11. I've started to appreciate why Dennis is reluctant to recommend the gas burner assembly. There is a workable solution for high temperature cooks such as pizza or roast chicken: Use charcoal that comes in bigger chunks. FOGO SUPER PREMIUM LUMP CHARCOAL (35LBS) The gas burner assembly lights charcoal from the bottom. What tends to happen is that all surfaces light at once, the fire gets way too hot, then the fuel is spent too soon. In principle one can control any situation like this through airflow alone. In practice, this is hard to do. Large pieces of lump charcoal improve the surface area to volume ratio. The fire doesn't get as hot, and it lasts longer. The fire shown easily stabilized near 500 F for long enough to thoroughly heat an indirect pizza stone, then cook several pizzas, with no rush to chase a fire about to collapse. I'd use a bit more charcoal next time, to stabilize instead near 600 F. In any case, I'm now happy with the gas burner assembly for purposes such as this, after thinking I might not use it much. Despite this charcoal being marketed for low and slow cooking, one might want to try it for hot cooks even without the gas burner assembly. One gets a nice fire, better airflow, longer lasting, all around easier to manage than smaller pieces of lump.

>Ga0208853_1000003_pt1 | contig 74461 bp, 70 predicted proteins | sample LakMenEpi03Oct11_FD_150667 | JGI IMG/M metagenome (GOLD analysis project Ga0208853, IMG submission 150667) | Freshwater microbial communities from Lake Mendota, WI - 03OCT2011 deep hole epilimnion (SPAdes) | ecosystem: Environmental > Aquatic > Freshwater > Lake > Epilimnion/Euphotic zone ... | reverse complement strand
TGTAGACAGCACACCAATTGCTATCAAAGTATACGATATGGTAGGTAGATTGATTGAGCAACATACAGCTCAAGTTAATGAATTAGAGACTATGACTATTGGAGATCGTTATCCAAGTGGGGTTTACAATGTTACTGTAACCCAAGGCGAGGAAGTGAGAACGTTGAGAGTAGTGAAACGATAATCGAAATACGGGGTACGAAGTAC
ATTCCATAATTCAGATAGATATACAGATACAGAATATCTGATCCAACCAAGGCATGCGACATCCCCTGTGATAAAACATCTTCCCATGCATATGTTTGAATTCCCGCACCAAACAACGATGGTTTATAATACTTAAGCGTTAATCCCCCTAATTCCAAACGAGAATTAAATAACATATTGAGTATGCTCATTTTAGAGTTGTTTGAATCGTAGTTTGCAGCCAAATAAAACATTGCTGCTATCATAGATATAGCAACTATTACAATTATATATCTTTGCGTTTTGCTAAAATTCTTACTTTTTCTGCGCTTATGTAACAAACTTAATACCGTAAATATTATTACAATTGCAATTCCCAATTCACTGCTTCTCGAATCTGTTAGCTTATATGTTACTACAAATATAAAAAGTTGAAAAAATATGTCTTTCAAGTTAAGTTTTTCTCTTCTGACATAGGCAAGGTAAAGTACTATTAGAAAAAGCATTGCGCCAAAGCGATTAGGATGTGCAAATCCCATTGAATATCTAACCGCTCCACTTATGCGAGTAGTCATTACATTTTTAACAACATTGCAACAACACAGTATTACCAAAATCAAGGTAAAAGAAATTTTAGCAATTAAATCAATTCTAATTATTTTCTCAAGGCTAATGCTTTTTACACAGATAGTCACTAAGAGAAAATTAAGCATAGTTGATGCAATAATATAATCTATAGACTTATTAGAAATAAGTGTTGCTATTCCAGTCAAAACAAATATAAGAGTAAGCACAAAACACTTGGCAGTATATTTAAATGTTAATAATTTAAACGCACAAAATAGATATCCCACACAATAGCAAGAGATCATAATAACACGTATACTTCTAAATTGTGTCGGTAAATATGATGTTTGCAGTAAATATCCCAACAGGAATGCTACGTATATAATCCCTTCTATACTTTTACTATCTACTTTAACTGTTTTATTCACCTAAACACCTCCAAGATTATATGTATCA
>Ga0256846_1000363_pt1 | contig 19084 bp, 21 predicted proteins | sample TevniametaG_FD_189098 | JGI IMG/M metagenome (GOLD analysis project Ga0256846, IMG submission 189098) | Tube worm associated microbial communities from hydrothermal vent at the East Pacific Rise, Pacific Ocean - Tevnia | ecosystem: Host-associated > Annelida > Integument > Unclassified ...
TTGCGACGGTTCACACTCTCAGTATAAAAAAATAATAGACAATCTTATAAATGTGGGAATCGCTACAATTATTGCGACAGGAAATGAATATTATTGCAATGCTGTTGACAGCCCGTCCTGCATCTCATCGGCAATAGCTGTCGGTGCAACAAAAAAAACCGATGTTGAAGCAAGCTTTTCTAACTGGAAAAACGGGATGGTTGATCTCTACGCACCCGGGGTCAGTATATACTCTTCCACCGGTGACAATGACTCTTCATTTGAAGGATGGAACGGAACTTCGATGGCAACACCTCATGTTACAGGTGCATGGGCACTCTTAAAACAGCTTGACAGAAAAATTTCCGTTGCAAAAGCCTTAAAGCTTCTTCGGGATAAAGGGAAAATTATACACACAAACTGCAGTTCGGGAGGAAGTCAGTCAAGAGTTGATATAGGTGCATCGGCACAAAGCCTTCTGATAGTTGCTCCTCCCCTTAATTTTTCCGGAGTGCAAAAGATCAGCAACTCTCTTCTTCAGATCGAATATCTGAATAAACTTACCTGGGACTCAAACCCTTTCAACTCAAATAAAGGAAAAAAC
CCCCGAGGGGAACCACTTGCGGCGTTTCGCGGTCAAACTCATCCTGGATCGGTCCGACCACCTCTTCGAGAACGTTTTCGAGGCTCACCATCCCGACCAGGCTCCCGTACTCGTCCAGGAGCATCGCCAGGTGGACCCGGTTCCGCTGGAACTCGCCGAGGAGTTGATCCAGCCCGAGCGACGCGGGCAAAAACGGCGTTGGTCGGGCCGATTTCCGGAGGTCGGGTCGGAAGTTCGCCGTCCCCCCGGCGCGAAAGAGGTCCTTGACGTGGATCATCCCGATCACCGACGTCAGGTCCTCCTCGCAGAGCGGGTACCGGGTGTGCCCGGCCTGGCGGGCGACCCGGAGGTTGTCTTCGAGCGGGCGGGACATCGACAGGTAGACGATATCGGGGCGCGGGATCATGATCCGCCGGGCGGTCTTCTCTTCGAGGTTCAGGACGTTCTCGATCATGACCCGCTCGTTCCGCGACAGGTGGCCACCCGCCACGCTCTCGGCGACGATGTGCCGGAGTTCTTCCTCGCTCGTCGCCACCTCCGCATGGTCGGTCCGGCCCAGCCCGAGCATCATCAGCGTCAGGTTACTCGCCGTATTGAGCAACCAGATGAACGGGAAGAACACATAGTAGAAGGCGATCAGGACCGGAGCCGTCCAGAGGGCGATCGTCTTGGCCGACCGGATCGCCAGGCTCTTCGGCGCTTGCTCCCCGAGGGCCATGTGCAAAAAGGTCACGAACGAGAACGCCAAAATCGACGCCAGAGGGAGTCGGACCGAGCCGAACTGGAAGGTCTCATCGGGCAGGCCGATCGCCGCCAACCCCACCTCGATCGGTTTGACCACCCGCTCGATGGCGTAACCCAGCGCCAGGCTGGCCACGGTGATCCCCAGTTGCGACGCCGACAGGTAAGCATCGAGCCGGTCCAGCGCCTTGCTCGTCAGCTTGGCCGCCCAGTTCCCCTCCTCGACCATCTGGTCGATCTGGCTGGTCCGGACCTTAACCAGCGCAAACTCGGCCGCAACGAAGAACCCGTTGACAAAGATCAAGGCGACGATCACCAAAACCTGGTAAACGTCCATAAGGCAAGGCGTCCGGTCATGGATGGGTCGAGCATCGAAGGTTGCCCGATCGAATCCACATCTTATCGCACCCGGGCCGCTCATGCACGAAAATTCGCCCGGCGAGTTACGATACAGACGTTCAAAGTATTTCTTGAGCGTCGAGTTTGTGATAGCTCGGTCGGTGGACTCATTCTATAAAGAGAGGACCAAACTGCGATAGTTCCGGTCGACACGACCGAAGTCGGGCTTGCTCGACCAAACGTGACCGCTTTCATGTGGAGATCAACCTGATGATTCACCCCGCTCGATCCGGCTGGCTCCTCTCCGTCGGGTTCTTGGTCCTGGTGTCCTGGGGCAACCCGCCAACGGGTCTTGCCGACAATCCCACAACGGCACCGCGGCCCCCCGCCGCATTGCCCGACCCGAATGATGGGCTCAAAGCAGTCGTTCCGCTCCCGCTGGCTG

12. My other favorite part of this upgraded stone holder is better yield. The corn is inexpensive; I'm perfectly capable of accepting waste rather than fussing over scraping ever last bit of masa out of the original stone assembly. Nevertheless, masa is religious food. Just as the synthesis of ammonia and thus nitrogen fertilizer a century ago is the reason half of the 8 billion people on this planet are even alive, the invention of masa extended life expectancies in this hemisphere by a decade. People used to die when their teeth wore out. I'm spiritual but not particularly organized-religious. It just doesn't seem right to waste food in this particular instance. The new assembly comes apart completely, as shown, It is simply not frustrating to achieve a high yield, minimal waste.